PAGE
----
When you read Stephen King or Anne Rice or Clive Barker, you know they're only kidding. They don't really believe in demon-possessed cars, immortal vampires, or faerie worlds hidden in large carpets. When you read The Holy--a novel as fantastic, as gripping, and as terrifying as any produced by King, Rice, or Barker--you'll know that Daniel Quinn isn't kidding. In this regard (and this only), The Holy is similar to The Exorcist, another book by an author who wasn't kidding (it was based on the true story of a child's demonic possession in the 1940s). People reacted powerfully to The Exorcist, both as a book and as a film, because they perceived clearly that William Peter Blatty wasn't just giving them a fright they would later laugh about. (I've always believed The Exorcist probably brought more people to the Roman Catholic Church than The Song of Bernadette did.) Even if you aren't a believer, reading or seeing The Exorcist can make you teeter in your disbelief. Quinn's book will have the same effect on you. It will have the same effect, because you'll recognize that the supernatural realm he's exploring is not one he just made up to give you a scare. It's a realm that humans have acknowledged and taken seriously for as long as there have been humans, a realm familiar to shamans in every land, a realm discussed in the scriptures of every religion (including the Bible), a realm that was alive and thriving before the first humans walked the earth and will be alive and thriving when we're gone. The jacket notes describe the inhabitants of the realm this way: "They knew us before we began to walk upright. Shamans called them guardians, myth-makers called them tricksters, pagans called them gods, churchmen called them demons, folklorists called them shape-shifters. They've obligingly taken any role we've assigned them, and, while needing nothing from us, have accepted whatever we thought was their due--love, hate, fear, worship, condemnation, neglect, oblivion." The publisher describes this as a metaphysical thriller, and it is. But it's also much more. Like any really great book, it's one you'll definitely want to read more than once.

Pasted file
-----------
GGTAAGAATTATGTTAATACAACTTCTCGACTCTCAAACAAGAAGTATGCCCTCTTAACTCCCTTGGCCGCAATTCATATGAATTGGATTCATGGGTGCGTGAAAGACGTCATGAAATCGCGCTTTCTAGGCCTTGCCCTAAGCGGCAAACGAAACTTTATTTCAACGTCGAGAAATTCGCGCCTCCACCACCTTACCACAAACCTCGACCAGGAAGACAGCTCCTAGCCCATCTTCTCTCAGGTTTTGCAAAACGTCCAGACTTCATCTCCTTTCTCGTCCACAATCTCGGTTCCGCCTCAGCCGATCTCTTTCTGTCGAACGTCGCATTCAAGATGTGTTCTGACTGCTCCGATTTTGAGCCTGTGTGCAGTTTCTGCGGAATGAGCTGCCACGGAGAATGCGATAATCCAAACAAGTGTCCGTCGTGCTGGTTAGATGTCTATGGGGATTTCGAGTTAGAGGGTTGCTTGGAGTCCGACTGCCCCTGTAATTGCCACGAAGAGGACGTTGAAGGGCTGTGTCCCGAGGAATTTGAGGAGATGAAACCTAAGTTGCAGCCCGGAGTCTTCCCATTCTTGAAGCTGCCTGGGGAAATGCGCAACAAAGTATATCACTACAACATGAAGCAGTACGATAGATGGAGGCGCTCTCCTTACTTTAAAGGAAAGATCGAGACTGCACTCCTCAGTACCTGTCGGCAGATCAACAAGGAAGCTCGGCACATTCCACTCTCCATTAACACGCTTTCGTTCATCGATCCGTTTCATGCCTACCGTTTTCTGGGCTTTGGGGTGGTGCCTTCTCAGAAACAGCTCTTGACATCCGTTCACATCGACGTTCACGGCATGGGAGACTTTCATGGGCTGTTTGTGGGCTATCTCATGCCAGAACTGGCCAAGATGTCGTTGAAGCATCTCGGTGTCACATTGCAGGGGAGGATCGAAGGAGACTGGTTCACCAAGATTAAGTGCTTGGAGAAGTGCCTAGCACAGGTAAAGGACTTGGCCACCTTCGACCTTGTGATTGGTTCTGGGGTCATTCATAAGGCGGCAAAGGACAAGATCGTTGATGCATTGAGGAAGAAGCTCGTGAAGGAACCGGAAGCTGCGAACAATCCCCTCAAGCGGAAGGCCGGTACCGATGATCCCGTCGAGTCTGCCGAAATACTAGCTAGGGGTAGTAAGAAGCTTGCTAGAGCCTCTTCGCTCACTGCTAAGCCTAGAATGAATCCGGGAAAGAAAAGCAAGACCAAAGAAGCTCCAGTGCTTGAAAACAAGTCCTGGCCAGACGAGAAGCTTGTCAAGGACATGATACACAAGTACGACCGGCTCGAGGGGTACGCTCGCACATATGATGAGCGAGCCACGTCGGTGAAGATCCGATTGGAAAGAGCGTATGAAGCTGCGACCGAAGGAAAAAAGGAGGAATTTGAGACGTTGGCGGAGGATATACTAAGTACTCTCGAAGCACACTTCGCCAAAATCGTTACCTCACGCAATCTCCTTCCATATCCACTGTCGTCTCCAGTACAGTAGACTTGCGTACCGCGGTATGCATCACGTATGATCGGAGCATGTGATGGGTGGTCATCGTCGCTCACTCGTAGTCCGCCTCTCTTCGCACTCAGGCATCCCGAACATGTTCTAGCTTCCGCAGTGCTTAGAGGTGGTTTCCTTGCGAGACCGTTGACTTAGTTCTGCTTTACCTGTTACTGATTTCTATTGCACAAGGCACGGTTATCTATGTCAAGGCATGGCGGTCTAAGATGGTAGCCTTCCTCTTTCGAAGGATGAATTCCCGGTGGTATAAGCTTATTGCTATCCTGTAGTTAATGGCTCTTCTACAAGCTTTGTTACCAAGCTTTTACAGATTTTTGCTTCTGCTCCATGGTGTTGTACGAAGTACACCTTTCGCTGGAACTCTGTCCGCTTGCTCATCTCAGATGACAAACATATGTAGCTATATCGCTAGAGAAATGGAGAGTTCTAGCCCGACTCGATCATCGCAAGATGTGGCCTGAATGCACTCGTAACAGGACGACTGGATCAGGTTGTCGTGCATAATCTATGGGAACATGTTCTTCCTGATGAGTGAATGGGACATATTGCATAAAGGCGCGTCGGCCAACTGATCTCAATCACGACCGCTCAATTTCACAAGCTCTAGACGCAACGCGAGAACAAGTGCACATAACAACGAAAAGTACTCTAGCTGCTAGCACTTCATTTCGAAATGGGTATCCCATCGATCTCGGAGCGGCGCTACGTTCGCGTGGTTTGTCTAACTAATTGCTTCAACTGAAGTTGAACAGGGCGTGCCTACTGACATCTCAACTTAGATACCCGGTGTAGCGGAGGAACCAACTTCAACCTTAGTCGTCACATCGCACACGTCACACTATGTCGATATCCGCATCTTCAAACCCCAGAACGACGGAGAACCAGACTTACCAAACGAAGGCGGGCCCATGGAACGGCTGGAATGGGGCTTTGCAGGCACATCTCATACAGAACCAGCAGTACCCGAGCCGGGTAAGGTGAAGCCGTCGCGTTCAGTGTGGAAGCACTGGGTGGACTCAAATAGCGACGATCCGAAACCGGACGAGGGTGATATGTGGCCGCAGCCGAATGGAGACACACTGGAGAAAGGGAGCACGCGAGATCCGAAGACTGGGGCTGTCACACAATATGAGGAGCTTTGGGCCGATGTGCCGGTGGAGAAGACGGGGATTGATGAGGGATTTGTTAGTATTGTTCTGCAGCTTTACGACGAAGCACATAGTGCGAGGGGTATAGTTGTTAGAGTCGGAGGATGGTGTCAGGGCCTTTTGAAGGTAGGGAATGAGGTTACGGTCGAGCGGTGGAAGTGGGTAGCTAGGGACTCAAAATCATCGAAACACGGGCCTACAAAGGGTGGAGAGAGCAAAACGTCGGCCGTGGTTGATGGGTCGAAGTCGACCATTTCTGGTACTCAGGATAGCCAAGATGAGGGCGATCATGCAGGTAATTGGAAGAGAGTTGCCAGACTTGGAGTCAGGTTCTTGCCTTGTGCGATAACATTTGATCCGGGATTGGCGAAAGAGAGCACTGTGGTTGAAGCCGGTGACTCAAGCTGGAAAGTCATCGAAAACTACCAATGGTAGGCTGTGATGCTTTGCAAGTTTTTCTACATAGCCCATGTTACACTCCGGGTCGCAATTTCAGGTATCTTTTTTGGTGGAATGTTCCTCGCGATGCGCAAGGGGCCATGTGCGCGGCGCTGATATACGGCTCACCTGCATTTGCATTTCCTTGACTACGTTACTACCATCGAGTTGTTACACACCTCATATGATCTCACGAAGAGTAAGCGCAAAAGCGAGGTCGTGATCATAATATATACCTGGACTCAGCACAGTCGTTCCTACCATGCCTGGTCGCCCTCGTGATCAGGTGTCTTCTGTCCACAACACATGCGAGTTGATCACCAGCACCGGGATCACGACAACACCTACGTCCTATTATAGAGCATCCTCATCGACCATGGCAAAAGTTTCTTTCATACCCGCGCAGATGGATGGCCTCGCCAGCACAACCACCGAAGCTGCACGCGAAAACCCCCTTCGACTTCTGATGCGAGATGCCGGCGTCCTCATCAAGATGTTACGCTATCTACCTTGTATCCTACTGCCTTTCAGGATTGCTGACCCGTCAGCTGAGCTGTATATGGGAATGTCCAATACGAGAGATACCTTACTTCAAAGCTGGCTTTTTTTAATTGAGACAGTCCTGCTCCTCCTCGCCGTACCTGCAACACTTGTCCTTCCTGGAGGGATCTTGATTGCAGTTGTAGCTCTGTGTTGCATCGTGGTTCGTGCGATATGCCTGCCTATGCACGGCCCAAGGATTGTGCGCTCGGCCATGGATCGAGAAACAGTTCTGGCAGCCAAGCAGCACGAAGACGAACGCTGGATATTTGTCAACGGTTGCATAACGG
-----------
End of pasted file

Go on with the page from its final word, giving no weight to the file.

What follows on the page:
In THE HOLY, a private investigator who is living a dull, eventless life is offered an event. A friend needs a mystery solved: Why did people throughout history turn away from the great eternal, supernatural, omnipotent God that we meet in the major monotheisms and look to the gods of pagans for their deepest needs? Sounds like a job for a PhD in theology, but in this story, it is the task of a reluctant, regular guy. The investigation takes him across the country where he meets individuals that you probably wouldn¿t seek out for spiritual advice. Yet, as he begins to explore what these people are saying (and showing) to him, he begins to see things differently. I found myself amazed by the alternative perspectives offered by the people this man visits. I thought I may have finished the book, and then I realized THE HOLY was just beginning! Another man from another place, on an impulse, leaves his job, his home, and his family to journey into no-where. Or at least, no-where any of us have ever gone. I cannot begin to describe the places and experiences that this man encounters in his voyage into this shady, unknown world of mystery. It¿s dark, surreal, and even scary at the same time that it¿s enchanting and magical. The realizations that this man comes to about himself and about life in general will knock you light-years off your keel. The experiences and emotions these characters go through shed light on why we so often find ourselves unsatisfied and take us to places where life NEVER gets boring. The characters in this book travel intertwining roads in a master-crafted tale of how some ordinary people are presented with opportunities that lead them all over the country, and eventually to those mysterious presenters themselves! This is the shocker that will change the lives of the book¿s characters, but will also change the way we see religion, our own lives, and the world itself. If you've ever felt too familiar with life or too shelled in by the world as you know it, this book is your answer. Talk about a shaking up!!